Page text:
The second major thing of course, was sorrow. She “pondered in her heart” from the very beginning the idea that her heart would be broken before her motherhood was complete. Many mothers like me have to face the deaths of children of various ages, but can you imagine witnessing your son’s crucifixion? Also, to listen to Him consign your care to His friend before He died? The sorrow would be limitless, yet we also know that Mary knew of His resurrection and His return to the Father and saw the return of her joy in salvation.
We mothers (and fathers) would do well to emulate a person who accepted God’s will with its accompanying joy and sorrow and the resilience to praise His name in all things.
I’m sure that all of you have moments when you are forced to examine or re-examine attitudes or life itself. I had such an experience driving home recently, and I want to share some thoughts with you. The day actually began with an appointment and then a very nice lunch with my beloved brother and then a bridal shower for a very special young friend.
However, at that event I spent time with a woman who has coped with a crippling disease most of her life and was dependent on a walker. She had actually dared -- after three years of caregiving with a loved one dealing with cancer as well as diabetes, loss of a foot and rehabilitation – to leave him at a bookstore temporarily and attend an event on her own.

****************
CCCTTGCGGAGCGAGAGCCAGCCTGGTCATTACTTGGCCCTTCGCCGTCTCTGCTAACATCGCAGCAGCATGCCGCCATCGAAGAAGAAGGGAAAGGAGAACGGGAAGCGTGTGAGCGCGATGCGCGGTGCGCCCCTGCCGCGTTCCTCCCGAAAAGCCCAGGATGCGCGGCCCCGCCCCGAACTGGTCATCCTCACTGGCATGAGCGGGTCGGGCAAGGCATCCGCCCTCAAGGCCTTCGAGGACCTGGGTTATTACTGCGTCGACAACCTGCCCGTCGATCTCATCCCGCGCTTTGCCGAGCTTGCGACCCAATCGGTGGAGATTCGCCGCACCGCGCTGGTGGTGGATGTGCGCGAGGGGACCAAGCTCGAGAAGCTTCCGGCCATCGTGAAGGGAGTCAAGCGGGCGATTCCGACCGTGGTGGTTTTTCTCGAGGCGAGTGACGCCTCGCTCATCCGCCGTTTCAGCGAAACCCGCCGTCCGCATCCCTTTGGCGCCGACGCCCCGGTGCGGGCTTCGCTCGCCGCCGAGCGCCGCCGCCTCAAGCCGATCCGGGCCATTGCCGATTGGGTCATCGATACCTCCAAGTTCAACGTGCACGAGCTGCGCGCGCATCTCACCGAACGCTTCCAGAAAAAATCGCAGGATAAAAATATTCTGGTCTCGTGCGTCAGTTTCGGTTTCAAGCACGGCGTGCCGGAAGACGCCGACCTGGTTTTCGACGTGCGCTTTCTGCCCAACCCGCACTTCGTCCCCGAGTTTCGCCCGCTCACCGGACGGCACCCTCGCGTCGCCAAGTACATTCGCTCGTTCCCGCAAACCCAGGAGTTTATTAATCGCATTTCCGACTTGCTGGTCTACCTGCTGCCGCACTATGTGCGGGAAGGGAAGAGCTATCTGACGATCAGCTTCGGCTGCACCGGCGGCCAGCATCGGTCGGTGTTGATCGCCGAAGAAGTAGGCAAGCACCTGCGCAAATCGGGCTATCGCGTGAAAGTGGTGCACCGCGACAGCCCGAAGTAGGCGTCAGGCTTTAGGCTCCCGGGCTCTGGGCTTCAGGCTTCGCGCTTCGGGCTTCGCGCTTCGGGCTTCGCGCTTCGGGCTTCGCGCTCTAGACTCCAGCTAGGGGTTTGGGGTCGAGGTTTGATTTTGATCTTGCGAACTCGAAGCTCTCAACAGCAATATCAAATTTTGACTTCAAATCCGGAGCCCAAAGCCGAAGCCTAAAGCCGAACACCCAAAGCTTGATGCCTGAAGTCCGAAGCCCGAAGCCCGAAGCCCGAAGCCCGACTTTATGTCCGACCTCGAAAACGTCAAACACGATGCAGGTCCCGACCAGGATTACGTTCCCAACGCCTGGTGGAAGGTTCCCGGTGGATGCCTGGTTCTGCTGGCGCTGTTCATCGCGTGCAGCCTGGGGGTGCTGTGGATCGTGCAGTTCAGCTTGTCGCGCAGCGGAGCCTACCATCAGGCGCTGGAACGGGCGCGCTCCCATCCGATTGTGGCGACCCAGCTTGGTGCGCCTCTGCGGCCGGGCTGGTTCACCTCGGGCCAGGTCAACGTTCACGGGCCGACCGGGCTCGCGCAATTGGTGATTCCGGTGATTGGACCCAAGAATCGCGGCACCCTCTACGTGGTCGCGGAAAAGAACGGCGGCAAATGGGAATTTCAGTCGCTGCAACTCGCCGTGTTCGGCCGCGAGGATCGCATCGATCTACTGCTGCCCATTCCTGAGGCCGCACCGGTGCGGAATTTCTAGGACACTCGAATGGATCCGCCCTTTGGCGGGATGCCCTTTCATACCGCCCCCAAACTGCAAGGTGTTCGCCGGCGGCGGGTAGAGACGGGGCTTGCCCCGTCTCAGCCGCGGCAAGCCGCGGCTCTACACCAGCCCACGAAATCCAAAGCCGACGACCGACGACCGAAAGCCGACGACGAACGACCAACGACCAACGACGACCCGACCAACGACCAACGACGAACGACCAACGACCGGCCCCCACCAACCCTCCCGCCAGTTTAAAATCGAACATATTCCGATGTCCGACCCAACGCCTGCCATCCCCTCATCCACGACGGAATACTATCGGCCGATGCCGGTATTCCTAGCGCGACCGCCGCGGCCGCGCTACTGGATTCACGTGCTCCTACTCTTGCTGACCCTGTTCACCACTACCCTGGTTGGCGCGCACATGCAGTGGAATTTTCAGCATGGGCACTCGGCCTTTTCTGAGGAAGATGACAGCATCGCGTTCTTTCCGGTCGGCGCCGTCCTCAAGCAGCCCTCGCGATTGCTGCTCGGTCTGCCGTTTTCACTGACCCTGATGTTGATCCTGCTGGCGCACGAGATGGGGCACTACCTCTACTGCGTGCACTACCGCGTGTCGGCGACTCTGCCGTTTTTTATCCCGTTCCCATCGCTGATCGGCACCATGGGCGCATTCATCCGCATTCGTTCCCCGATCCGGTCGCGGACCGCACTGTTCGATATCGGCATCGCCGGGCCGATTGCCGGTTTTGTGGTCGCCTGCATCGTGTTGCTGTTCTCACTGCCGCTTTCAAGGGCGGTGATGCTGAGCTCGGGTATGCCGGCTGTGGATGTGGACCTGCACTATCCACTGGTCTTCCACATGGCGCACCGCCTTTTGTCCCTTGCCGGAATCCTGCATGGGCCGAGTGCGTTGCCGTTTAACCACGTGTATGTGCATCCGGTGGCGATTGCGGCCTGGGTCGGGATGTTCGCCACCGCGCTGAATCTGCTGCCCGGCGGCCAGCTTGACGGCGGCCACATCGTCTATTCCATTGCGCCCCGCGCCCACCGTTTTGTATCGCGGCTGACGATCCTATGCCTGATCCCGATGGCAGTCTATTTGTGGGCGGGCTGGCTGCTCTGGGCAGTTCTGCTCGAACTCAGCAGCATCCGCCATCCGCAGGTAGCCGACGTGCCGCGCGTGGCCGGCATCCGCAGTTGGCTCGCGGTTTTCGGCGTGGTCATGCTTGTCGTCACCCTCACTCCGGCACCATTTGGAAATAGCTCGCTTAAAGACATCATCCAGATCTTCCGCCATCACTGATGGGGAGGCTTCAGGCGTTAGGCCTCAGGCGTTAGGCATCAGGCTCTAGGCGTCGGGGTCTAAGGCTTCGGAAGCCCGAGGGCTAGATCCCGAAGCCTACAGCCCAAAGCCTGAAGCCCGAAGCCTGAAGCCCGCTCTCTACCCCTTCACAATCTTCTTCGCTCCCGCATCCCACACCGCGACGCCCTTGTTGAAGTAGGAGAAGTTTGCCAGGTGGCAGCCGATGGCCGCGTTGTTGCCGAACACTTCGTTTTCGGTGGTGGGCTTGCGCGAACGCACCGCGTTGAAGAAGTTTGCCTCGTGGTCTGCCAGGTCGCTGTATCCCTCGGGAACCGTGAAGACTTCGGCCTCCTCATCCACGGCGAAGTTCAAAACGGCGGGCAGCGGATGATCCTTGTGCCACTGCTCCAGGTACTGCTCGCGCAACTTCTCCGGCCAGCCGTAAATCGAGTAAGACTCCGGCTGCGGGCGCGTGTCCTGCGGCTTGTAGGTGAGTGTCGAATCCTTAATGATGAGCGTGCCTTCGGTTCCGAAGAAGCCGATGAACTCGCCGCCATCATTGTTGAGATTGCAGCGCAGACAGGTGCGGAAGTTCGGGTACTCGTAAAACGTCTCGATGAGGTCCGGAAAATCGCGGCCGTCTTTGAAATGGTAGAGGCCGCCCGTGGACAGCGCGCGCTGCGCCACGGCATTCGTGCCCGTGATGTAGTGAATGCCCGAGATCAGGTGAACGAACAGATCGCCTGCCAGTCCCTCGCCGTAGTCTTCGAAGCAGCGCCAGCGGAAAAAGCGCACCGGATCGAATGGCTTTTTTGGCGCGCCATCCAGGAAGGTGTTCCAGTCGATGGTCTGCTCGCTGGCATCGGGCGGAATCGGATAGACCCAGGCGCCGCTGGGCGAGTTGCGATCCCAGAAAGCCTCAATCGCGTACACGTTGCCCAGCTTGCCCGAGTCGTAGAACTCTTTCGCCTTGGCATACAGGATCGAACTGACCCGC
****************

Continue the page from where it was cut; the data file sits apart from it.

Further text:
At that same event I was aware that the bride’s mother was unable to attend because after years of coping with multiple sclerosis, she is less and less able to communicate or to go out in public. She will attend a small family wedding ceremony but not the regular wedding itself because crowds and pressure are beyond her ability to cope.
They are all in my prayers, of course. But my drive home included much reflection as well as prayer. I realized first that I was able to drive my car the 100 miles home, something I take for granted as much as walking out the front door. Beyond that, of course, I have a busy schedule which takes me to multiple event in multiple places. How often do I thank God?
During that drive, I realized that when my husband and I have periods of difficulty, dealing with his sporadic sciatica and lower back pains and dealing with my neuropathy in my feet, we tend to see them as major. Reflecting on the lives of people dealing with major illnesses and conditions, people being limited to the point of not attending events I would not consider missing, suddenly what my husband and I cope with seemed so minor.
What would Jesus say about all this? During this Easter season, I have spoken of His compassion, and we see that compassion in all of His dealing with people. Jesus above all others would react with understanding and compassion for all that we deal with. Hallelujah!
I just want to continue to share ideas about grief and life with people who long as I do for comfort and understanding.